Cartels

Businesses that make agreements with their competitors to fix prices, rig bids, share markets or restrict outputs are breaking laws and stealing from consumers and businesses by inflating prices, reducing choices and damaging the economy.

What is a cartel?

The Competition and Consumer Act requires businesses to compete fairly. Most Australian businesses increase their customer base and their profits honestly through:

  • continual innovation to improve products or services
  • sales and marketing showing the genuine benefits of their products or services
  • keeping costs down so they can offer competitive prices.

Businesses struggling to compete fairly and maintain profits may be tempted to deliberately and secretly set up or join a cartel with their competitors.

A cartel exists when businesses agree to act together instead of competing with each other. This agreement is designed to drive up the profits of cartel members while maintaining the illusion of competition.

There are certain forms of anti-competitive conduct that are known as cartel conduct. They include:

Cartels can be local, national or international. Established cartel members know that they are doing the wrong thing and will go to great lengths to avoid getting caught. Some estimates suggest that while a cartel is operating, the price of affected commodities rises by at least 10 per cent. Worldwide, cartels steal billions of dollars every year.

Why are cartels illegal?

The Competition and Consumer Act not only prohibits cartels under civil law, but makes it a criminal offence for businesses and individuals to participate in a cartel.

Cartels are immoral and illegal because they not only cheat consumers and other businesses, they also restrict healthy economic growth by:

  • increasing prices for consumers and businesses through artificially inflating input and capital costs across the supply chain, including the cost of buildings and equipment rent, interest and decreased opportunities over the life of an asset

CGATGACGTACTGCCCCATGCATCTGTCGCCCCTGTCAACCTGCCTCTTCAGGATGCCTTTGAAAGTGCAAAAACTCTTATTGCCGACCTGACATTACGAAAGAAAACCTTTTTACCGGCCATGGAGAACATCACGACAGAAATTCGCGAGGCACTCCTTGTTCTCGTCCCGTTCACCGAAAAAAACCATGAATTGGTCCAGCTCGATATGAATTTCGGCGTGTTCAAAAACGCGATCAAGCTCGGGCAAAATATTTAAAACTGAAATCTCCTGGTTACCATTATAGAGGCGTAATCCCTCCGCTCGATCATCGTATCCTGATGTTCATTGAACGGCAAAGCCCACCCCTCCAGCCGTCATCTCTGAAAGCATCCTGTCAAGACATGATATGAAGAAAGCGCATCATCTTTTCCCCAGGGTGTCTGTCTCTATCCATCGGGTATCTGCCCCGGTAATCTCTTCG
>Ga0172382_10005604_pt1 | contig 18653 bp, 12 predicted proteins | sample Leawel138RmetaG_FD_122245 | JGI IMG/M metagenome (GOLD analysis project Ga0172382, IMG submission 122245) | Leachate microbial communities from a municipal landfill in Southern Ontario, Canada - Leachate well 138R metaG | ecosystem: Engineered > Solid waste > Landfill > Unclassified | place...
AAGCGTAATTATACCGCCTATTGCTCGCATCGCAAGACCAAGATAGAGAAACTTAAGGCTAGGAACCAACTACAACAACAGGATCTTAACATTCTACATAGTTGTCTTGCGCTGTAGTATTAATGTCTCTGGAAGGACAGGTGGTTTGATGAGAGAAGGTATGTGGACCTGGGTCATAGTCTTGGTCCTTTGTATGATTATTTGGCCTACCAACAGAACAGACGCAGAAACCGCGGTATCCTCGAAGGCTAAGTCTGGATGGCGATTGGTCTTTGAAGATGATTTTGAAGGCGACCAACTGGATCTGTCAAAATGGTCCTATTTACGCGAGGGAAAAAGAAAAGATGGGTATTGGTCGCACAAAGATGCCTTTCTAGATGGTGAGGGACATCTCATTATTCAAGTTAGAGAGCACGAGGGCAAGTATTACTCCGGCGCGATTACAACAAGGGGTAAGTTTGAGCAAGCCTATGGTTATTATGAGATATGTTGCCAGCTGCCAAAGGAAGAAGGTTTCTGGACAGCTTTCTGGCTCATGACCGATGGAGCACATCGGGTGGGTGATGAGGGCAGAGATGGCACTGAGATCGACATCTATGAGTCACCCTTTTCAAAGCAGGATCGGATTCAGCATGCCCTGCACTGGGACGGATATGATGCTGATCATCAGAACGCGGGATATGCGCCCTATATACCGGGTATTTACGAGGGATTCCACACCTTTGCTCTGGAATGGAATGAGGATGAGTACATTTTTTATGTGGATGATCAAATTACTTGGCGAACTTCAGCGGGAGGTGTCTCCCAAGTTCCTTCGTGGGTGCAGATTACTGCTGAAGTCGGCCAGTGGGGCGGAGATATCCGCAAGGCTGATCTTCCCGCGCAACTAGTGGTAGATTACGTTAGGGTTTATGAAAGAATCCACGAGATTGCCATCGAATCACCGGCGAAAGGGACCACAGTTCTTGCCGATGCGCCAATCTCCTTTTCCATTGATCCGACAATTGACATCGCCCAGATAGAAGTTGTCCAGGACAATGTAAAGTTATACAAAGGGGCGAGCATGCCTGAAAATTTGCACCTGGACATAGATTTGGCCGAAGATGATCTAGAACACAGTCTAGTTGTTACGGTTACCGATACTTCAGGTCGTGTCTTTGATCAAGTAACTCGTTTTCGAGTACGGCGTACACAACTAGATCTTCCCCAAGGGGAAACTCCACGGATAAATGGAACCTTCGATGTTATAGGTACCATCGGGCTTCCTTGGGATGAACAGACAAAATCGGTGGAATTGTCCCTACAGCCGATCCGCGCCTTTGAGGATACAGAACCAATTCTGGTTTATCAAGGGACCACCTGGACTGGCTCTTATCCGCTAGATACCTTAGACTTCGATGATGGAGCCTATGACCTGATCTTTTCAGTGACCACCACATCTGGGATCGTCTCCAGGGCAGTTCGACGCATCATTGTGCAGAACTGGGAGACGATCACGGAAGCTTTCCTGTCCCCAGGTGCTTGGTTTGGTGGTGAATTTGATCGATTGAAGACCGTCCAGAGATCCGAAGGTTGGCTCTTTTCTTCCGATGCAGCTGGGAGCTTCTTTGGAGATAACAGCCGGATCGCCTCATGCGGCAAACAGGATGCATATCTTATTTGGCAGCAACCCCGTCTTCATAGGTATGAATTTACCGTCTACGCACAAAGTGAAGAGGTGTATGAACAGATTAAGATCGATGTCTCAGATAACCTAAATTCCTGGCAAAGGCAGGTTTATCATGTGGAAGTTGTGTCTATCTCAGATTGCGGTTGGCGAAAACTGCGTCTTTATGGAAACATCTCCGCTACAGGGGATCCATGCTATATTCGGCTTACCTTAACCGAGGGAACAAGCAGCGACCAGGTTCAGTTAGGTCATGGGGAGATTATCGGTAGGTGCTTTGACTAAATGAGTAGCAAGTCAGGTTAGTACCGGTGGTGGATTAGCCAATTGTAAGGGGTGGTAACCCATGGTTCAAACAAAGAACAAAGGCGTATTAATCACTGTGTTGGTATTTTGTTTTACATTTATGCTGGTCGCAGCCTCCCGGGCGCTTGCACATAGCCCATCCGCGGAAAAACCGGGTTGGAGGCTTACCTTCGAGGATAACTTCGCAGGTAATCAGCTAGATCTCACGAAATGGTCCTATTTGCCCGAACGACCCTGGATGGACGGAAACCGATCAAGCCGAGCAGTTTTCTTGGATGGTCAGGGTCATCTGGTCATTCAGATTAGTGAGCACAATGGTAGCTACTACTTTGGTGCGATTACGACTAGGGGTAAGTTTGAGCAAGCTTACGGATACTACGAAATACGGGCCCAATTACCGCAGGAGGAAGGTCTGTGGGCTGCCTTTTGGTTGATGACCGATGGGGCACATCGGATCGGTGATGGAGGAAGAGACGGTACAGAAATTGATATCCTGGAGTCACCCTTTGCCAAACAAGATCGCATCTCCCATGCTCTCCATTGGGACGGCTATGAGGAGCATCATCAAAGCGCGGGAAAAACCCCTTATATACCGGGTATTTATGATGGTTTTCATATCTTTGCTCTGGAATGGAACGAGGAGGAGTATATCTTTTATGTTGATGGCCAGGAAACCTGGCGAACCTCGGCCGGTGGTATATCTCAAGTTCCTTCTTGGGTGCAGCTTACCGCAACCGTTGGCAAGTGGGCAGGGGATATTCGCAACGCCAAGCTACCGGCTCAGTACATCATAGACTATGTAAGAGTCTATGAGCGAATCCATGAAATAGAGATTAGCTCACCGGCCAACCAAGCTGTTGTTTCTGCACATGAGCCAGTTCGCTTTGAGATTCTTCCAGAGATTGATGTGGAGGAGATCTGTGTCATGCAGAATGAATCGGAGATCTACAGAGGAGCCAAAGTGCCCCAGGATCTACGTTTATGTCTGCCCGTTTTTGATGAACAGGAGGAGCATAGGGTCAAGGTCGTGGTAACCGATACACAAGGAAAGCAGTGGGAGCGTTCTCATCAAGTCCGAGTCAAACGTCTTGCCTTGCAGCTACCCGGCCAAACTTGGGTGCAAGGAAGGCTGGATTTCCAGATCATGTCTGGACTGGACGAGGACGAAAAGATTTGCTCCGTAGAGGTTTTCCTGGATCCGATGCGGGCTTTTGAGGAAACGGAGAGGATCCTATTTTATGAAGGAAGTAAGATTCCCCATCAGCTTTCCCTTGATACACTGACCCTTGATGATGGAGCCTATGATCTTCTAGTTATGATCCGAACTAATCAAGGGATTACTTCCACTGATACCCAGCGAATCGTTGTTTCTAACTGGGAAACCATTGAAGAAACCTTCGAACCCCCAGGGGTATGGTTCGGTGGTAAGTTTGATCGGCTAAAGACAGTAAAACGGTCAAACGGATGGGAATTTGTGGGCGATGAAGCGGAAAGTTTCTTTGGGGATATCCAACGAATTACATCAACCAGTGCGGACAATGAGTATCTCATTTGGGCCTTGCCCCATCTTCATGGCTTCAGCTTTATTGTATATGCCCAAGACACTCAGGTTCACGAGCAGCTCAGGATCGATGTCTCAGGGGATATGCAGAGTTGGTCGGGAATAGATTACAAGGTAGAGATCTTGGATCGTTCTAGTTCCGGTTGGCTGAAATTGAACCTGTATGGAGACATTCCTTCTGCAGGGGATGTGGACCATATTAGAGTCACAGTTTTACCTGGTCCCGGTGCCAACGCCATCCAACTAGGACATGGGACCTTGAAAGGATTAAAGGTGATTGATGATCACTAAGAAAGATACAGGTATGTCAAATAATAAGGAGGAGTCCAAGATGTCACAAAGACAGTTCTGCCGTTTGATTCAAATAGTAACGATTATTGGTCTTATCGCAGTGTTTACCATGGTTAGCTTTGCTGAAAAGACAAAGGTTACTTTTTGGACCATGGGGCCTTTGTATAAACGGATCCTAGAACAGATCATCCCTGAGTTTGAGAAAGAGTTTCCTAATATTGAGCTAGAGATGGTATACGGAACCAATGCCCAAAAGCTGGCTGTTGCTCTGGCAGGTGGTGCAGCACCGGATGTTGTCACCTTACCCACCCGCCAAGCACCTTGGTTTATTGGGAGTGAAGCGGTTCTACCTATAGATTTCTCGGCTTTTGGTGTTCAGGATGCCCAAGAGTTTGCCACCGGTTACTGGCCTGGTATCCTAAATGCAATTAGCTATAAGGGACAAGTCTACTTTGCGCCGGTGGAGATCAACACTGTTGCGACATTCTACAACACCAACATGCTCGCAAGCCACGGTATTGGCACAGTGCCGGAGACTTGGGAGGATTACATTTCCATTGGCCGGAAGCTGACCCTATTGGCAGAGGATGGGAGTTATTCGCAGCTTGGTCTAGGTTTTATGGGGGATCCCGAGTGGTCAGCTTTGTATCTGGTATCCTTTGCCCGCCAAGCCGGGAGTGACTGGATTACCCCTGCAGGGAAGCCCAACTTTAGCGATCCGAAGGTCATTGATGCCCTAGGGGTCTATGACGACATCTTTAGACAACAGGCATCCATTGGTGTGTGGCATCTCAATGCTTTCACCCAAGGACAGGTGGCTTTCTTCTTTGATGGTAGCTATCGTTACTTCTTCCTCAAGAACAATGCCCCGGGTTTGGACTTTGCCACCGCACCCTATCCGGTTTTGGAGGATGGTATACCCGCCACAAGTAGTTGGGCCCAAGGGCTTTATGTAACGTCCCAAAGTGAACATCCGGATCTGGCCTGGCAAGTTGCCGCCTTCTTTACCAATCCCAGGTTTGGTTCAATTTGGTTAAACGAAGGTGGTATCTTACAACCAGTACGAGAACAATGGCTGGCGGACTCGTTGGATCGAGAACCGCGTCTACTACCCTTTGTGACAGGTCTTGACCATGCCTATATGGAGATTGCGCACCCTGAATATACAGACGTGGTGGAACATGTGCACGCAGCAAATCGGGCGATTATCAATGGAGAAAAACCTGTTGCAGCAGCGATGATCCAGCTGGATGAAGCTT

• reducing innovation and choices by protecting their own inefficient members who no longer have to compete so don’t bother to invest in research and development
  • reducing investment by blocking new industry entrants that might invest in opportunities, economic growth and jobs
  • locking up resources because they interfere with normal supply and demand forces and can effectively lock out other operators from access to resources and distribution channels
  • destroying other businesses by controlling markets and restricting goods and services to the point where honest and well-run companies cannot survive
  • destroying consumer confidence in an entire industry sector, including creating negative consumer sentiment towards law-abiding businesses that are not involved in cartel conduct.
  • increasing taxes and reducing services by targeting the public sector and extracting extra costs paid for by all consumers through rates and taxes
  • decreasing infrastructure by rigging bids in public infrastructure projects which inflates costs and ultimately reduces the public sector capacity to invest in beneficial projects.

Possible penalties for individuals involved in a cartel

Individuals found guilty of cartel conduct could face criminal or civil penalties, including:

  • up to 10 years in jail and/or fines of up to $340 000 per criminal cartel offence
  • a pecuniary penalty of up to $500 000 per civil contravention.

It is illegal for a corporation to indemnify its officers against legal costs and any financial penalty.